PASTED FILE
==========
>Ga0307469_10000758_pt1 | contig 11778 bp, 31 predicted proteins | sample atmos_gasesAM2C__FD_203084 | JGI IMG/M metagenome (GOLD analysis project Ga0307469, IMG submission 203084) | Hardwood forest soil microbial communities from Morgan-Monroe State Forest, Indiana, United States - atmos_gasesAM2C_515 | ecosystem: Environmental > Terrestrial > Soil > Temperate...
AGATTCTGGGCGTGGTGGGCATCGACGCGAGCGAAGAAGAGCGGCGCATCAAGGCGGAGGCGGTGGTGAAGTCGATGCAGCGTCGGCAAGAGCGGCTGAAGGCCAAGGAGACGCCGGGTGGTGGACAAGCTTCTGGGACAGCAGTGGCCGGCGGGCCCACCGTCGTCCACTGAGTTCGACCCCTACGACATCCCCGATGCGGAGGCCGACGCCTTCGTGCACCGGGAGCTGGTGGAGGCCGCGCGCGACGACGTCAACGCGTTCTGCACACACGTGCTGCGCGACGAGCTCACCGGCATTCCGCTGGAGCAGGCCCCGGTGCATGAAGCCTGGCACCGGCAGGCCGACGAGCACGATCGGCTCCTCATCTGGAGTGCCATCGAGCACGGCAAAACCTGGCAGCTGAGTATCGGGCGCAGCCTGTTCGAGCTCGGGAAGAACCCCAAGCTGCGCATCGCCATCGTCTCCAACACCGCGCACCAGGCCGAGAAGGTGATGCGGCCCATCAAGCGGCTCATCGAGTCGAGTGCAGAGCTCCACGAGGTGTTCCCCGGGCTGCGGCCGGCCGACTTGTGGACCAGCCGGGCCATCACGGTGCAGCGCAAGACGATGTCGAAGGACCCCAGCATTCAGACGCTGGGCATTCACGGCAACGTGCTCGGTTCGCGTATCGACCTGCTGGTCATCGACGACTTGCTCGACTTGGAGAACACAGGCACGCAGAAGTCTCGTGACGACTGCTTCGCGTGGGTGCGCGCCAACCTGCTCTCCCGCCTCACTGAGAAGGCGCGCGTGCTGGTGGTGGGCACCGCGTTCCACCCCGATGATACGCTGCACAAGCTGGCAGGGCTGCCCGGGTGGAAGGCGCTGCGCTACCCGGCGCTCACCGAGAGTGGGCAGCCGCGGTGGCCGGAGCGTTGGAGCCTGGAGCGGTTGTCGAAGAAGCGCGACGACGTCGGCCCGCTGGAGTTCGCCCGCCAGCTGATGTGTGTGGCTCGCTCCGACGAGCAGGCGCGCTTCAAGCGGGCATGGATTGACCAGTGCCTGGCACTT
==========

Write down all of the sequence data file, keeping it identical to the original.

>Ga0307469_10000758_pt1 | contig 11778 bp, 31 predicted proteins | sample atmos_gasesAM2C__FD_203084 | JGI IMG/M metagenome (GOLD analysis project Ga0307469, IMG submission 203084) | Hardwood forest soil microbial communities from Morgan-Monroe State Forest, Indiana, United States - atmos_gasesAM2C_515 | ecosystem: Environmental > Terrestrial > Soil > Temperate...
AGATTCTGGGCGTGGTGGGCATCGACGCGAGCGAAGAAGAGCGGCGCATCAAGGCGGAGGCGGTGGTGAAGTCGATGCAGCGTCGGCAAGAGCGGCTGAAGGCCAAGGAGACGCCGGGTGGTGGACAAGCTTCTGGGACAGCAGTGGCCGGCGGGCCCACCGTCGTCCACTGAGTTCGACCCCTACGACATCCCCGATGCGGAGGCCGACGCCTTCGTGCACCGGGAGCTGGTGGAGGCCGCGCGCGACGACGTCAACGCGTTCTGCACACACGTGCTGCGCGACGAGCTCACCGGCATTCCGCTGGAGCAGGCCCCGGTGCATGAAGCCTGGCACCGGCAGGCCGACGAGCACGATCGGCTCCTCATCTGGAGTGCCATCGAGCACGGCAAAACCTGGCAGCTGAGTATCGGGCGCAGCCTGTTCGAGCTCGGGAAGAACCCCAAGCTGCGCATCGCCATCGTCTCCAACACCGCGCACCAGGCCGAGAAGGTGATGCGGCCCATCAAGCGGCTCATCGAGTCGAGTGCAGAGCTCCACGAGGTGTTCCCCGGGCTGCGGCCGGCCGACTTGTGGACCAGCCGGGCCATCACGGTGCAGCGCAAGACGATGTCGAAGGACCCCAGCATTCAGACGCTGGGCATTCACGGCAACGTGCTCGGTTCGCGTATCGACCTGCTGGTCATCGACGACTTGCTCGACTTGGAGAACACAGGCACGCAGAAGTCTCGTGACGACTGCTTCGCGTGGGTGCGCGCCAACCTGCTCTCCCGCCTCACTGAGAAGGCGCGCGTGCTGGTGGTGGGCACCGCGTTCCACCCCGATGATACGCTGCACAAGCTGGCAGGGCTGCCCGGGTGGAAGGCGCTGCGCTACCCGGCGCTCACCGAGAGTGGGCAGCCGCGGTGGCCGGAGCGTTGGAGCCTGGAGCGGTTGTCGAAGAAGCGCGACGACGTCGGCCCGCTGGAGTTCGCCCGCCAGCTGATGTGTGTGGCTCGCTCCGACGAGCAGGCGCGCTTCAAGCGGGCATGGATTGACCAGTGCCTGGCACTT